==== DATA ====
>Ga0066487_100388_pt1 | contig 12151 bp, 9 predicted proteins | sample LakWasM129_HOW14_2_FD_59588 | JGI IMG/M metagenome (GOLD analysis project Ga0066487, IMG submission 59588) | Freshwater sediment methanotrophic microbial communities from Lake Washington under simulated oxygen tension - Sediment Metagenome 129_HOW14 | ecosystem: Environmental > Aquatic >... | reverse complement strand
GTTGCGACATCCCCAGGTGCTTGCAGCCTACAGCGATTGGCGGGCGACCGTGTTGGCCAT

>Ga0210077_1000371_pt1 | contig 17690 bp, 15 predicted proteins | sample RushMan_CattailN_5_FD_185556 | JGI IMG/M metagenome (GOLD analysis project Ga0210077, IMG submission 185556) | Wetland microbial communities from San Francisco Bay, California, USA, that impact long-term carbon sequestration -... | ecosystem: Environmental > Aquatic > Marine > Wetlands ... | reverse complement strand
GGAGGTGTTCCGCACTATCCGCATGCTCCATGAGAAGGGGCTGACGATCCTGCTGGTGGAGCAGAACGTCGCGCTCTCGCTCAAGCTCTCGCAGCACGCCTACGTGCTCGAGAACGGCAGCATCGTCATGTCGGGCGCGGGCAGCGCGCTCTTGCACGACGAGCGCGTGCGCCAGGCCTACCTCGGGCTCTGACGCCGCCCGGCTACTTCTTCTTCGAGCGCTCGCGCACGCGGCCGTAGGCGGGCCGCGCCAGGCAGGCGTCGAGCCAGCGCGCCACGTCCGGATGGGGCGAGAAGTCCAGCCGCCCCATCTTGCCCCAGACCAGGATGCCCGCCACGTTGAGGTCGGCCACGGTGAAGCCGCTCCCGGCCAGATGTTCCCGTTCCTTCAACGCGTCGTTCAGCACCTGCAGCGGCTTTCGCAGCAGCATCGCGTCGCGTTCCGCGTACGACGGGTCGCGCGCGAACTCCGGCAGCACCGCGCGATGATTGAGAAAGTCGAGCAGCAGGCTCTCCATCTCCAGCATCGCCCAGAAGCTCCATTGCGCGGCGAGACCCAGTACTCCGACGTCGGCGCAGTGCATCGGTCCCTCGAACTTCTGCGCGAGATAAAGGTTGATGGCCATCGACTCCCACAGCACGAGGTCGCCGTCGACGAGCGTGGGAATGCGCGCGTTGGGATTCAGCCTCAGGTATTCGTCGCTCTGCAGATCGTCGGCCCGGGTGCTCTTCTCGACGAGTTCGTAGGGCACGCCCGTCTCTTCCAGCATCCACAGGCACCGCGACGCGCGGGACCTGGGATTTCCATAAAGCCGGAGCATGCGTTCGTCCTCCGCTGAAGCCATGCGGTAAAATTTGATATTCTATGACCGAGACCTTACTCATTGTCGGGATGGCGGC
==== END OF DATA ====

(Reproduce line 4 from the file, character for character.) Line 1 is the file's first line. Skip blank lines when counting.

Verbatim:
GGAGGTGTTCCGCACTATCCGCATGCTCCATGAGAAGGGGCTGACGATCCTGCTGGTGGAGCAGAACGTCGCGCTCTCGCTCAAGCTCTCGCAGCACGCCTACGTGCTCGAGAACGGCAGCATCGTCATGTCGGGCGCGGGCAGCGCGCTCTTGCACGACGAGCGCGTGCGCCAGGCCTACCTCGGGCTCTGACGCCGCCCGGCTACTTCTTCTTCGAGCGCTCGCGCACGCGGCCGTAGGCGGGCCGCGCCAGGCAGGCGTCGAGCCAGCGCGCCACGTCCGGATGGGGCGAGAAGTCCAGCCGCCCCATCTTGCCCCAGACCAGGATGCCCGCCACGTTGAGGTCGGCCACGGTGAAGCCGCTCCCGGCCAGATGTTCCCGTTCCTTCAACGCGTCGTTCAGCACCTGCAGCGGCTTTCGCAGCAGCATCGCGTCGCGTTCCGCGTACGACGGGTCGCGCGCGAACTCCGGCAGCACCGCGCGATGATTGAGAAAGTCGAGCAGCAGGCTCTCCATCTCCAGCATCGCCCAGAAGCTCCATTGCGCGGCGAGACCCAGTACTCCGACGTCGGCGCAGTGCATCGGTCCCTCGAACTTCTGCGCGAGATAAAGGTTGATGGCCATCGACTCCCACAGCACGAGGTCGCCGTCGACGAGCGTGGGAATGCGCGCGTTGGGATTCAGCCTCAGGTATTCGTCGCTCTGCAGATCGTCGGCCCGGGTGCTCTTCTCGACGAGTTCGTAGGGCACGCCCGTCTCTTCCAGCATCCACAGGCACCGCGACGCGCGGGACCTGGGATTTCCATAAAGCCGGAGCATGCGTTCGTCCTCCGCTGAAGCCATGCGGTAAAATTTGATATTCTATGACCGAGACCTTACTCATTGTCGGGATGGCGGC